As I was plowing through stocktwits.com I noticed the Zecco.com adds. From stocktwits, if I had an account, I could trade based on my interest in a stock.  All of this fell into place.  I could trade.  I could learn how to trade. 

So now I am trading. I started with $50 dollars.  Then I added another $25.  My holdings are pretty small.  Very small. But there were times in my life that $50 meant eating for a week.  

So here is my progress:

I bought $BGP (Borders Books) on a whim that it would be a cheap victory for me for 45 shares @ $0.92.  I sat on it for a day and got nervous because I was not liking what I was reading about the company.  So I sold it the next day. 45 @ $.90.  I also had to pay for each trade $4.5 each time. So I turned $50 into $41.0.

I am still in the game.

I next decided that after looking at my Oracle Subscription to buy ORCL @ 30.85.  Just 1 share.
Again I had to pay my trade commission of $4.5, so my $41.0 turned into $34.95.  But alas my little ORCL is actually making money.  It was Redhat's only sensible competitor.  ORCL has Linux too.  They also have MySQL, JAVA, Open Office and Oracle's own products.  Oracle also has a loyal following and is intensely training based and customer aware.  They also hired Mark Hurd who was fired from HP.  You got to love that!  At this time ORCL is 32.51.  It will soon pay for its trade.

That is the most important thing I have learned is that I have to have my trade paid for.  Lucky for me my little Invest 2.10.0 applet allows me to put what my commission was and I can see if I am in the hole or not very quickly.

After being happy with my Oracle trade I decided to go after a company that I stumbled upon and decided that I liked.  February 1, 2011 they will announce quarterly earnings.  I bought 7 PWAV@$3.67.  I paid the highest price.  If you have to work during the day away from a computer, then the risk is 100% there.  No big deal.  I chose the stock because the company on paper looks lean and mean.  PWAV is $3.56 now.  She is bumping about.  I am going to sit on it and if it goes to $2.00 I will sell it.  I think it will go to $5.00 or even $10.00.  Let's say that I am a guesser.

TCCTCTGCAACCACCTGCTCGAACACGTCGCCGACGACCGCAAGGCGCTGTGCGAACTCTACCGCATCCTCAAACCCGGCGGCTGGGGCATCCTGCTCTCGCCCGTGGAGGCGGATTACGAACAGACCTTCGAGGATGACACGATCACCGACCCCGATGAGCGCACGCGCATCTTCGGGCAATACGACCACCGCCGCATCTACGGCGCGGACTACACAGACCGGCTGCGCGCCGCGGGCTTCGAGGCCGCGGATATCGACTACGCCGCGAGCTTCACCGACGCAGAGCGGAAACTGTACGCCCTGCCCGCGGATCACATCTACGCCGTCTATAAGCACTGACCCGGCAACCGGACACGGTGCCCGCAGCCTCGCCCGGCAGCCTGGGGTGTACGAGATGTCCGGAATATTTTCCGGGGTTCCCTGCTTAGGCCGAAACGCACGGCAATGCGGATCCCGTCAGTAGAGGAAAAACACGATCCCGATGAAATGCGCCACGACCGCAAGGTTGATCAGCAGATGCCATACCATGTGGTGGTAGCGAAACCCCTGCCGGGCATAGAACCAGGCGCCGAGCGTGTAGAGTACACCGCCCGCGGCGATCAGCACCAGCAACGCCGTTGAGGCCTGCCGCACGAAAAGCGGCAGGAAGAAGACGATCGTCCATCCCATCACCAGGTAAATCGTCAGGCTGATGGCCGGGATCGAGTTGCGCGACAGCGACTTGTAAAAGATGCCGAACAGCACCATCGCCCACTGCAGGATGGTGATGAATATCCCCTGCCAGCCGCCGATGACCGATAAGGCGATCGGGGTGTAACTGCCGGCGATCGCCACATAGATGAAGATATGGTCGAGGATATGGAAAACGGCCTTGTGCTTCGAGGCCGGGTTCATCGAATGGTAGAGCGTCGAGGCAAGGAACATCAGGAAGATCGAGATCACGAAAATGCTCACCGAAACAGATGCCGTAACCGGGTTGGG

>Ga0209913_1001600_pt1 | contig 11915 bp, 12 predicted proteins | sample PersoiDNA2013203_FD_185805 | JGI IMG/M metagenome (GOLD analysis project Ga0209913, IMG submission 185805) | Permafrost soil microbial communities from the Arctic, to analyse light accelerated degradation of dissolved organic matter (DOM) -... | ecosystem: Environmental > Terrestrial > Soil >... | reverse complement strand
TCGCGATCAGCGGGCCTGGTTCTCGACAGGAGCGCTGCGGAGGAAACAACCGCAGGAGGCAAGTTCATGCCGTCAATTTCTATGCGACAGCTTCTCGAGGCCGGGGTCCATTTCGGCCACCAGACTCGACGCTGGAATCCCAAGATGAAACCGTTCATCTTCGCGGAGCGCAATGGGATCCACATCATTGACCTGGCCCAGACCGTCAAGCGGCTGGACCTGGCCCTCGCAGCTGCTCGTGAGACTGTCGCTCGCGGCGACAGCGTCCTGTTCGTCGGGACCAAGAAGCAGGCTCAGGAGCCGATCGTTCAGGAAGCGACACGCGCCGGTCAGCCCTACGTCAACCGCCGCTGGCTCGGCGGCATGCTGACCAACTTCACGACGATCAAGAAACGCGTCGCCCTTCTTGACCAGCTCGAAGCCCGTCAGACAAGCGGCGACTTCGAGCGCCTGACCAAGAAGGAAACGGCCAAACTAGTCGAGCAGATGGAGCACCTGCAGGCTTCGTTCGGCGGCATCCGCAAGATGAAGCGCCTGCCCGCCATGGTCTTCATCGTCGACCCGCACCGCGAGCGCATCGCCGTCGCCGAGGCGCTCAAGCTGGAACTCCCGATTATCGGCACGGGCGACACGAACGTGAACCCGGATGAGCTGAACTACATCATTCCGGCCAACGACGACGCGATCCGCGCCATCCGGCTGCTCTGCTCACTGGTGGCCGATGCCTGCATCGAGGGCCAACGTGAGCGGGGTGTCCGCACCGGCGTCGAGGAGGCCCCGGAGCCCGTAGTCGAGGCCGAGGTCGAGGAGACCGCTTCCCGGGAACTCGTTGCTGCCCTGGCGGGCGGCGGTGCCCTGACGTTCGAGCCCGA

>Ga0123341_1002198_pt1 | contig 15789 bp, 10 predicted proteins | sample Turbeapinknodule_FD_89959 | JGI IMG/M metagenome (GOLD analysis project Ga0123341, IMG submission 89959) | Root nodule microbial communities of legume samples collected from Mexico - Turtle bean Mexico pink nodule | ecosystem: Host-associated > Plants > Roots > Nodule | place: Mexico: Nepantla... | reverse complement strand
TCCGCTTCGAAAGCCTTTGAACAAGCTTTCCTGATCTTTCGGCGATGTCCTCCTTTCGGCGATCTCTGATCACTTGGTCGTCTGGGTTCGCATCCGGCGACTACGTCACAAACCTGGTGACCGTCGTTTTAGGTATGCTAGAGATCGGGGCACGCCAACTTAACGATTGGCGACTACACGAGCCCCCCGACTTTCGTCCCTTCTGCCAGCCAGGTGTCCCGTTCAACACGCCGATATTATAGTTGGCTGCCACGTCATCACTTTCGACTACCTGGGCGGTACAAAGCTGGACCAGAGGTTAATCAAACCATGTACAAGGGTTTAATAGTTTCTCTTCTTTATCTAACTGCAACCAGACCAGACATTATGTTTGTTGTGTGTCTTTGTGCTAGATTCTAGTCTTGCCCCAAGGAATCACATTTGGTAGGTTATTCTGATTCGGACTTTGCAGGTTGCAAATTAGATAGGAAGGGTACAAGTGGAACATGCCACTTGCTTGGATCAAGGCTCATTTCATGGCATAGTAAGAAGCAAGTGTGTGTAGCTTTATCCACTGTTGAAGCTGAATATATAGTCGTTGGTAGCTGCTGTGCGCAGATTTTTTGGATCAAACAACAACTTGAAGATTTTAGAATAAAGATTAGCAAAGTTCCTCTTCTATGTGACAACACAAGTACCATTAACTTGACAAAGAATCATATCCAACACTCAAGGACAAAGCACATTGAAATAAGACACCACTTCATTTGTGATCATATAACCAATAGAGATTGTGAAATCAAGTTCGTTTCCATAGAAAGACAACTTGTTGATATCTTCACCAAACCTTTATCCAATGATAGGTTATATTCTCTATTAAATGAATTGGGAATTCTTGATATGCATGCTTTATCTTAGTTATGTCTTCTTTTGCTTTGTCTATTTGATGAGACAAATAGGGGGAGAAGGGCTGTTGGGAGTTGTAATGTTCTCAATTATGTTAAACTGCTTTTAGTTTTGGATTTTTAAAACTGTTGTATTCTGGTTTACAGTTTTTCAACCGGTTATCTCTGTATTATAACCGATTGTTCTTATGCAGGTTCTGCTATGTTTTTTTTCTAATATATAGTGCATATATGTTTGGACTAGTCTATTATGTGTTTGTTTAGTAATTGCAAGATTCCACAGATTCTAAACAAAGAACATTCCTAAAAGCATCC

Investing:

A friend of mine said that investing is like gambling.  When I heard that I wanted to say something nasty.  I didn't.  He owned a hell of a lot more stock than I did.  I hate that kind of thinking.  I don't understand it. Never let someone else experience limit your own ability.  Before I sold my BGP back I read this: 5 Stock Market Myths from the Nasdaq.com website.  I decided that my stock just might not make it back up.  I also decided that I was right to think of stocks as investing and not gambling. If you are a nihilist, then the stock market is gambling.

So this is my little rant.  I am very proud of myself for starting to trade for real.  My total holdings are valued now at $57.29  That is a $75 dollars, (4 trades at -$18) if you do the math I am actually up $.29!  The trade commissions are necessary so it is the expense needed to do the job.  It's my hammer and nails.

I have no formal training as an investor.  I know nothing. Of course that is what OgFOMK ArTS has always been about. Do it yourself. Thankfully we live in a time where if you don't get overwhelmed you can learn a lot from a lot of people. I have noticed this too:  This is very important! People who really make money are happy to let you know how they do it. 

Eventually I will purchase some RHT.  I like it.  Small investing to big investing.  My goal is to make $1000 a day in trading.  I plan on doing $100,000 a year and in five $10,000,000.  Why?  Why not.  Most of us are conduits for disposable income.  Look at it all and say: "Now I am an investor."